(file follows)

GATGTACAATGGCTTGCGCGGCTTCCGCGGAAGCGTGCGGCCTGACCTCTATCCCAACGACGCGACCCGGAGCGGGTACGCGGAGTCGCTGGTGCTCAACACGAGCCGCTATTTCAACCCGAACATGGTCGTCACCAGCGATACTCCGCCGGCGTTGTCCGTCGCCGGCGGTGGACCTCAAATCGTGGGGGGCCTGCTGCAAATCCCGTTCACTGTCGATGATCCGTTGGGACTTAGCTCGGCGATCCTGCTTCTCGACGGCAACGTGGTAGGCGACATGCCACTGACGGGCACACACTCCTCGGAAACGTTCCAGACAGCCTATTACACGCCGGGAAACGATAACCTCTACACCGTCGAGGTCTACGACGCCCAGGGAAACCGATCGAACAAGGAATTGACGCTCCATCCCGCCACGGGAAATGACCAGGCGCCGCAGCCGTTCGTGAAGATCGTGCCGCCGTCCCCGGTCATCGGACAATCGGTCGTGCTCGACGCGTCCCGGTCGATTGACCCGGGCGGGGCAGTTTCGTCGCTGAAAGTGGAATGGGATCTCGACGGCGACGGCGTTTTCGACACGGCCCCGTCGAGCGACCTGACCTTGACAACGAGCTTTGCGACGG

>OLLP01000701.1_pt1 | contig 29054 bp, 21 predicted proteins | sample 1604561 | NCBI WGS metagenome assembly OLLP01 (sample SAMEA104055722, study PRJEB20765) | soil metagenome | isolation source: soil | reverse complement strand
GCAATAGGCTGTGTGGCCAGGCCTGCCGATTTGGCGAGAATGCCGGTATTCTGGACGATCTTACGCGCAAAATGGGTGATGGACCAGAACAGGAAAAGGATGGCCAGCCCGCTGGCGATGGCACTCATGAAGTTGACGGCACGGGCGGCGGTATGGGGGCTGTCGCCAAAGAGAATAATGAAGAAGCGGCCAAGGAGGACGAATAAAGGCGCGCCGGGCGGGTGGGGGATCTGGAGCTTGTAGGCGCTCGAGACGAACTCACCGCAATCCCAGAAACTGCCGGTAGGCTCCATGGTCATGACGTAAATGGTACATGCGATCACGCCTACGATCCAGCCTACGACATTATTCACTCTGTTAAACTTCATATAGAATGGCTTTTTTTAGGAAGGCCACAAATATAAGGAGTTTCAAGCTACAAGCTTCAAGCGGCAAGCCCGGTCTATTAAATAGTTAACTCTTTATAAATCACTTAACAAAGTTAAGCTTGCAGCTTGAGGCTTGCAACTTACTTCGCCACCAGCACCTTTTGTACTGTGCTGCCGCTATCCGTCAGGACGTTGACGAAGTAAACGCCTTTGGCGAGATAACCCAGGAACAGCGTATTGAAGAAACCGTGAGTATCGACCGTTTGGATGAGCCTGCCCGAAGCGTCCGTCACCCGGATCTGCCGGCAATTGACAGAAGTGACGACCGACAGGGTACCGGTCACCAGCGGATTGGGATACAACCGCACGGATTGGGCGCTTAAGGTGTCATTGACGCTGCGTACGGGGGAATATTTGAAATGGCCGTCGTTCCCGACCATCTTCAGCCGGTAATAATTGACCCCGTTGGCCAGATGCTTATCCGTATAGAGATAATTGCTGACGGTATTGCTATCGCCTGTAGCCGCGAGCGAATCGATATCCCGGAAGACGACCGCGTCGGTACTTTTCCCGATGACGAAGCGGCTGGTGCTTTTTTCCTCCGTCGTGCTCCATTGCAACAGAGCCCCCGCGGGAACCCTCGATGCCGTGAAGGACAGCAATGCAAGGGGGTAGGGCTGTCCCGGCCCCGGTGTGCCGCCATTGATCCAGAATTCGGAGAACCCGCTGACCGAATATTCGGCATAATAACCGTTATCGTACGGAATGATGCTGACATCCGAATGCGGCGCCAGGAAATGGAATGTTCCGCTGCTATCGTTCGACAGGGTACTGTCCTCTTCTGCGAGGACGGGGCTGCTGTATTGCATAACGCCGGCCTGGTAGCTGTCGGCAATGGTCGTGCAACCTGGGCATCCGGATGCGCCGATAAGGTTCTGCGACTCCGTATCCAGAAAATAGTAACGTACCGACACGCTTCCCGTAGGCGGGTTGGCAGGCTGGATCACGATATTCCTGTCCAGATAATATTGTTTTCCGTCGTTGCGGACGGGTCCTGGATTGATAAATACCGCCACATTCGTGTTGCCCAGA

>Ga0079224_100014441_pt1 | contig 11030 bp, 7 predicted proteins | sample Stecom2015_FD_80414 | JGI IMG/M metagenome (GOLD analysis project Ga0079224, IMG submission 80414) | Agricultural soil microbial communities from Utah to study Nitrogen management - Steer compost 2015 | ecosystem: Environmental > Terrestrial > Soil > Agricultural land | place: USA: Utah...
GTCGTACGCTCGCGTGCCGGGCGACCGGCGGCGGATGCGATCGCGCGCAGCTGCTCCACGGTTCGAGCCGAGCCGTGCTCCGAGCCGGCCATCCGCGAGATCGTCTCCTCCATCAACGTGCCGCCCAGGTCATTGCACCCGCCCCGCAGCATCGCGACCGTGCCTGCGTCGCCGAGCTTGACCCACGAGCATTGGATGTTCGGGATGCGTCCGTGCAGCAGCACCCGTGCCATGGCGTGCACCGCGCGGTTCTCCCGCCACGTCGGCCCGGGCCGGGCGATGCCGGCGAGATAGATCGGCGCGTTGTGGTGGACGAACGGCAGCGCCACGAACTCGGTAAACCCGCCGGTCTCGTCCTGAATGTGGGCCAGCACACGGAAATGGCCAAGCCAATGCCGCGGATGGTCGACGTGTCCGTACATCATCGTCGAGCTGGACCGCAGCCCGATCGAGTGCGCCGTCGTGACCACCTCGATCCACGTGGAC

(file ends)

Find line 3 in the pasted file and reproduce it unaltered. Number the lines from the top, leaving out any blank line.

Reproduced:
GCAATAGGCTGTGTGGCCAGGCCTGCCGATTTGGCGAGAATGCCGGTATTCTGGACGATCTTACGCGCAAAATGGGTGATGGACCAGAACAGGAAAAGGATGGCCAGCCCGCTGGCGATGGCACTCATGAAGTTGACGGCACGGGCGGCGGTATGGGGGCTGTCGCCAAAGAGAATAATGAAGAAGCGGCCAAGGAGGACGAATAAAGGCGCGCCGGGCGGGTGGGGGATCTGGAGCTTGTAGGCGCTCGAGACGAACTCACCGCAATCCCAGAAACTGCCGGTAGGCTCCATGGTCATGACGTAAATGGTACATGCGATCACGCCTACGATCCAGCCTACGACATTATTCACTCTGTTAAACTTCATATAGAATGGCTTTTTTTAGGAAGGCCACAAATATAAGGAGTTTCAAGCTACAAGCTTCAAGCGGCAAGCCCGGTCTATTAAATAGTTAACTCTTTATAAATCACTTAACAAAGTTAAGCTTGCAGCTTGAGGCTTGCAACTTACTTCGCCACCAGCACCTTTTGTACTGTGCTGCCGCTATCCGTCAGGACGTTGACGAAGTAAACGCCTTTGGCGAGATAACCCAGGAACAGCGTATTGAAGAAACCGTGAGTATCGACCGTTTGGATGAGCCTGCCCGAAGCGTCCGTCACCCGGATCTGCCGGCAATTGACAGAAGTGACGACCGACAGGGTACCGGTCACCAGCGGATTGGGATACAACCGCACGGATTGGGCGCTTAAGGTGTCATTGACGCTGCGTACGGGGGAATATTTGAAATGGCCGTCGTTCCCGACCATCTTCAGCCGGTAATAATTGACCCCGTTGGCCAGATGCTTATCCGTATAGAGATAATTGCTGACGGTATTGCTATCGCCTGTAGCCGCGAGCGAATCGATATCCCGGAAGACGACCGCGTCGGTACTTTTCCCGATGACGAAGCGGCTGGTGCTTTTTTCCTCCGTCGTGCTCCATTGCAACAGAGCCCCCGCGGGAACCCTCGATGCCGTGAAGGACAGCAATGCAAGGGGGTAGGGCTGTCCCGGCCCCGGTGTGCCGCCATTGATCCAGAATTCGGAGAACCCGCTGACCGAATATTCGGCATAATAACCGTTATCGTACGGAATGATGCTGACATCCGAATGCGGCGCCAGGAAATGGAATGTTCCGCTGCTATCGTTCGACAGGGTACTGTCCTCTTCTGCGAGGACGGGGCTGCTGTATTGCATAACGCCGGCCTGGTAGCTGTCGGCAATGGTCGTGCAACCTGGGCATCCGGATGCGCCGATAAGGTTCTGCGACTCCGTATCCAGAAAATAGTAACGTACCGACACGCTTCCCGTAGGCGGGTTGGCAGGCTGGATCACGATATTCCTGTCCAGATAATATTGTTTTCCGTCGTTGCGGACGGGTCCTGGATTGATAAATACCGCCACATTCGTGTTGCCCAGA